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Parts of an armour
  • Parts of an armour
  • Attributed to Kolman Helmschmid (1470 - 1532) , Armourer
  • Attributed to Daniel Hopfer (1470 - 1536), Etcher
  • Augsburg, Germany
  • Date: c. 1525 - c. 1530
  • Medium: Steel, copper alloy, satin, leather and gold, etched, pierced, chiselled, gilded and embossed
  • Weight: 16.3 kg, total weight
  • Inv: A30
  • Location: Not on display
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    This outstanding armour exemplifies the great work of a master armourer, a perfect marriage of technical functionality and aesthetic sophistication.

    It is of the finest workmanship, decorated with sunken bands etched with scrolled foliage, cornucopias, grotesque figures and birds, on a gilt granulated ground, their inner sides decorated with embossed scallops etched with leaves and engrailed ornament. On the pauldrons, couters and tassets are placed conspicuous, sunk or embossed trefoils etched and gilt. The gauntlets, leg armour and reinforcing plates are missing, although several fragments of these parts are preserved in other collections (see below). With the exception of the gorget (made in France c. 1869) the armour is otherwise entirely without restoration, the helmet retaining its original quilted lining: it is almost certainly the work of Kolman Helmschmid, although it is not marked. Compare the armet A165, also produced in the Helmschmid workshop around this time.

    Comprised of:

    ARMET, having a finely moulded SKULL, the whole of the front of the skull and the greater part of its sides are embossed to look like a brow-reinforce.
    The midline ridge or keel is pierced with two holes for the panache and five pairs of smaller holes: two on either side and one at the back; the lower edge is embossed with a circular collar, itself embossed with cabling and scales, with a scale pattern, and hollowed to fit over the top plate of the gorget; at the back is fixed a shallow hook with a hole in it: strongly salient VISOR of one piece with cusped upper edge and two vision slits; it is heavily pierced for breathing, there being no less than 24 holes on the left and 26 on the right, in the upper part, with 52 holes and 4 horizontal slits on the left, and 23 holes and 17 slits on the right, in the lower; it has a shaped peg for raising, and a hinged hook to engage the right cheek-piece when raised; this hook is designed to hold the visor in a semi-raised position, which allows better ventilation whilst maintaining some protection for the face. The visor pivots (as armets of the fifteenth century) attach to the ends of the visor arms by means of concealed loose-pin clasps. The visor is locked down with a spring-catch; the edge is hollowed to a scaled roping; hinged CHEEK-PIECES, overlapping at the chin in front, where they are secured with a pierced stud and hook, five hearing holes on each side, with the immediate surrounding area of the surface etched with the image of a human ear, the lower edge like that of the skull) doubly roped and hollowed to fit over the gorget; a row of brass-headed rivets for the lining straps, a portion of the original lining, covered with red satin (now faded to yellow), remains. There are still fragments of the red silk arming-laces which secured the lining to the back of the skull.

    High GORGET composed of front and rear assemblies, each of four plates, the edges shaped and bevelled, the edge of the upper lame flanged, but not roped. Made c. 1869 (when Napoleon III presented the helmet to the Comte de Nieuwerkerke) so that it could be reunited with the remainder of the armour, which had recently come into the Comte’s possession.

    BREASTPLATE, with a deep chest and narrow waist, a strong central ridge, the top edge strongly flanged and hollowed with a scaled roping; the laminated gussets similarly roped; strong folding lance-rest, decorated with gilt arabesques, fitted with a spring catch, pierced with four holes for adjustment; two buckles of chiselled brass for the shoulder straps; the lower edge flanged to receive the front skirt. In the border at the neck are etched two female grotesques terminating in cornucopias, on each side of a flaming dish. Round the waist is a narrow band of gilt arabesques.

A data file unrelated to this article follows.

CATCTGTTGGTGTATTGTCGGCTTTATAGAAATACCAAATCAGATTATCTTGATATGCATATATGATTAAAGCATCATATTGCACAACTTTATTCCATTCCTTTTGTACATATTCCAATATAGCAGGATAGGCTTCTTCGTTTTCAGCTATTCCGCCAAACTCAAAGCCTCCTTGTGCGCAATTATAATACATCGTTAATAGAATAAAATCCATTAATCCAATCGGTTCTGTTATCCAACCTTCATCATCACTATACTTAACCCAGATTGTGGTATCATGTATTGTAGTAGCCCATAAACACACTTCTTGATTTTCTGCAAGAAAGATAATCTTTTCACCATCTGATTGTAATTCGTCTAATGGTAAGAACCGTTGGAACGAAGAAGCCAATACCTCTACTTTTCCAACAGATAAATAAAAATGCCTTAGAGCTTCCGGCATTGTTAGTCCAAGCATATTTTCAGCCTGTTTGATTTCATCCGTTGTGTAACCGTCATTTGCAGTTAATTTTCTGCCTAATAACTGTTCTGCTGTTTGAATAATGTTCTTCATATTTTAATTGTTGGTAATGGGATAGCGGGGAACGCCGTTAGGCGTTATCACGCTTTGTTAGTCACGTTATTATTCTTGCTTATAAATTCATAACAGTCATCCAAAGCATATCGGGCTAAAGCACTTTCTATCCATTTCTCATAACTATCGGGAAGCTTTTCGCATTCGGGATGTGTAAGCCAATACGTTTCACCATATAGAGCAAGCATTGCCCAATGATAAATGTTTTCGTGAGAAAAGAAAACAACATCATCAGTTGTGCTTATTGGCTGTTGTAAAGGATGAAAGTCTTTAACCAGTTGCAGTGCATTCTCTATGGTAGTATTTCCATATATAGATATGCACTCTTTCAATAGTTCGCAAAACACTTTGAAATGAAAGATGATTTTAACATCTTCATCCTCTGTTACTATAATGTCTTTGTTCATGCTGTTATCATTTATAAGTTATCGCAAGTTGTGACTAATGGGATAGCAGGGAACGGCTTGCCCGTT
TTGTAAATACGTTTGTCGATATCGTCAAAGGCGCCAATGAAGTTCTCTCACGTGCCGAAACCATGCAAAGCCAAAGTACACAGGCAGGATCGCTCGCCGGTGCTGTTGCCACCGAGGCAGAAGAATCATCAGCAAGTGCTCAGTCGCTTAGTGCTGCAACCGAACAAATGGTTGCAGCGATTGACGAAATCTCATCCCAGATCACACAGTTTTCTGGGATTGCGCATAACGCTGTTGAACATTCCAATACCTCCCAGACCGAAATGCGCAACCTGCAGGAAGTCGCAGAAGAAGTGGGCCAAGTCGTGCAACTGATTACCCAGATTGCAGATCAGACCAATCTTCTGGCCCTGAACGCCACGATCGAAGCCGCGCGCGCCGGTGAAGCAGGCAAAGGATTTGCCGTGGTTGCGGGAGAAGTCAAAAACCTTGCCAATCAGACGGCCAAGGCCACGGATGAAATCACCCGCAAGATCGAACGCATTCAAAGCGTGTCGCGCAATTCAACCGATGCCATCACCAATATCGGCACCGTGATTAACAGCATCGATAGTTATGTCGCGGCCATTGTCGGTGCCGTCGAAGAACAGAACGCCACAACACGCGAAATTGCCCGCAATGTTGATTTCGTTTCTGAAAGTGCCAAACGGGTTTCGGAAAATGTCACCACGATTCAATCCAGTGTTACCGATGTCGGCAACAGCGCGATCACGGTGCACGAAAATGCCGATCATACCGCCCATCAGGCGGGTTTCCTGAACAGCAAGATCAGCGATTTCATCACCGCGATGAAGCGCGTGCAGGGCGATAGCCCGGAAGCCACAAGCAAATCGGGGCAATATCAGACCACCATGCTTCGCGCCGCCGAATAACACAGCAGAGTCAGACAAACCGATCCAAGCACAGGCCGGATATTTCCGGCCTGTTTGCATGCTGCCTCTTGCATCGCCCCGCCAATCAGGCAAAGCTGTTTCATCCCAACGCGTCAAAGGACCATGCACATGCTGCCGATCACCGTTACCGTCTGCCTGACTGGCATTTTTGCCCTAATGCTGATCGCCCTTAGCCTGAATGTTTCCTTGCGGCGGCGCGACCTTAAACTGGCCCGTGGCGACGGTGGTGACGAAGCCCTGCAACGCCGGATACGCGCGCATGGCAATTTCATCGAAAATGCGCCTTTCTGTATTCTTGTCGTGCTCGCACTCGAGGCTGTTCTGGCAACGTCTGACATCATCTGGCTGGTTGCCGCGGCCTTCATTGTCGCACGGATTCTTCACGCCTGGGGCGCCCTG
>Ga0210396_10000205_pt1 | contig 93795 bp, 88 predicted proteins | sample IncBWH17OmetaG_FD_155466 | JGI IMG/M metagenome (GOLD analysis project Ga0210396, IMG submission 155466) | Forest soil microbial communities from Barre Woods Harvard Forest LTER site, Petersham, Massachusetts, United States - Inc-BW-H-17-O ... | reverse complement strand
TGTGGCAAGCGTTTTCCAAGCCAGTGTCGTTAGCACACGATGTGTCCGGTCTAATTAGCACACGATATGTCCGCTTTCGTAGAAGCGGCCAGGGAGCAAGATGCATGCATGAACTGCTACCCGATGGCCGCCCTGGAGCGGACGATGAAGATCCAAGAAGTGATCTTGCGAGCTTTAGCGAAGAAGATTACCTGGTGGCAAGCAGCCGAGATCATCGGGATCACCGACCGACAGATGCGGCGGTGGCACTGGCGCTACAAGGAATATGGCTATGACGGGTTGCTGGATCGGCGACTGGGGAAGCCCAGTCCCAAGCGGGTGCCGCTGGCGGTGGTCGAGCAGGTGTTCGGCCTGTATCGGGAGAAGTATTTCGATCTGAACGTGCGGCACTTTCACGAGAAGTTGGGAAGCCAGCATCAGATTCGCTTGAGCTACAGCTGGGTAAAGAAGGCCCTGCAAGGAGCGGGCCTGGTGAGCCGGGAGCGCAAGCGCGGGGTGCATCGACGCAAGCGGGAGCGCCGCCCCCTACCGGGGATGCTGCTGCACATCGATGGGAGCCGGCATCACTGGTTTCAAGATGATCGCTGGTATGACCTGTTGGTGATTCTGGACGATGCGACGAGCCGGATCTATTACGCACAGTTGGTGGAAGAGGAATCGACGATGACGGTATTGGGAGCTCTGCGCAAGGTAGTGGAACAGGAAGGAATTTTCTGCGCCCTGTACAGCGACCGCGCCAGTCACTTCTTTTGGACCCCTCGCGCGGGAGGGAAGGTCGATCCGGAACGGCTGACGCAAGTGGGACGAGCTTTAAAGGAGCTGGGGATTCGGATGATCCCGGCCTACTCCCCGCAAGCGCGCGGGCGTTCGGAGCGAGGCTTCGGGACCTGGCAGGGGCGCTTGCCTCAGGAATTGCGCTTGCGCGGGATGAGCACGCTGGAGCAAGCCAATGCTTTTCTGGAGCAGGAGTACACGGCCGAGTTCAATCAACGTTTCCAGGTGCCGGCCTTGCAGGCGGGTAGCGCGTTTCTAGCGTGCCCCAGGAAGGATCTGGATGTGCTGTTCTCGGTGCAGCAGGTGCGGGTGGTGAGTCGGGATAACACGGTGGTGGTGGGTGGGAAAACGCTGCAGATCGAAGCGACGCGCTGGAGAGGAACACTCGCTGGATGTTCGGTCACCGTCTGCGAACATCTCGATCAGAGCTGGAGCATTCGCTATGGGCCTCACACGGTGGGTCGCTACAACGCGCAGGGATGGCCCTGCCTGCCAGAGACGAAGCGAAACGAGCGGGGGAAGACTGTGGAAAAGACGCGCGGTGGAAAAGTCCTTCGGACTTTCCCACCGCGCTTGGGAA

FRONT SKIRT of three lames working on sliding rivets, the upper edges shaped and bevelled, the four straps for the tassets secured by brass-headed rivets and rosette washers.

    TASSETS of three deep lames working on sliding rivets, the lowest lame pointed, the top lame of each tasset furnished with two double buckles of chiselled brass. Each lame is prominently embossed with a gilt and etched trefoil in the centre.

    BACKPLATE decorated like the breast, furnished on either side with sprockets for the pauldrons, at the base a flanged plate is riveted on to receive the rear skirt; fitted with a waist belt, the buckle restored.

    REAR SKIRT of three lames, the upper edges shaped and bevelled.

    The lower edge of the lowest lame but one of the skirt at both front and back has a leather band riveted on to the inner side, presumably for the attachment of a mail skirt.

    PAULDRONS, decorated with branching trefoils sunk, etched and gilt. The left is composed of five plates, the third (main) plate is shaped upwards to form a small vertical neck-guard or haute-piece, the upper edge pierced with two key-hole slots (for a missing haute-piece extension), the lower lame furnished with a double brass buckle. The right pauldron is composed of seven plates. An unusual feature is a small additional plate on the lower edge of the main plate at the back working on a sliding rivet and kept down by a steel spring; this device was intended to facilitate the couching of the lance, allowing the plate to collapse upwards when the butt of the couched lance applied pressure to it, and snapping back down when the lance was taken out of contact. The same device is present on the KD garniture of Charles V at Madrid (see below) and on the contemporary Helmschmid armour associated with Wilhelm von Boxberg of Nuremberg (c. 1525, Armeria Reale, Turin, Inv. B2) The lower lame is furnished with a single buckle.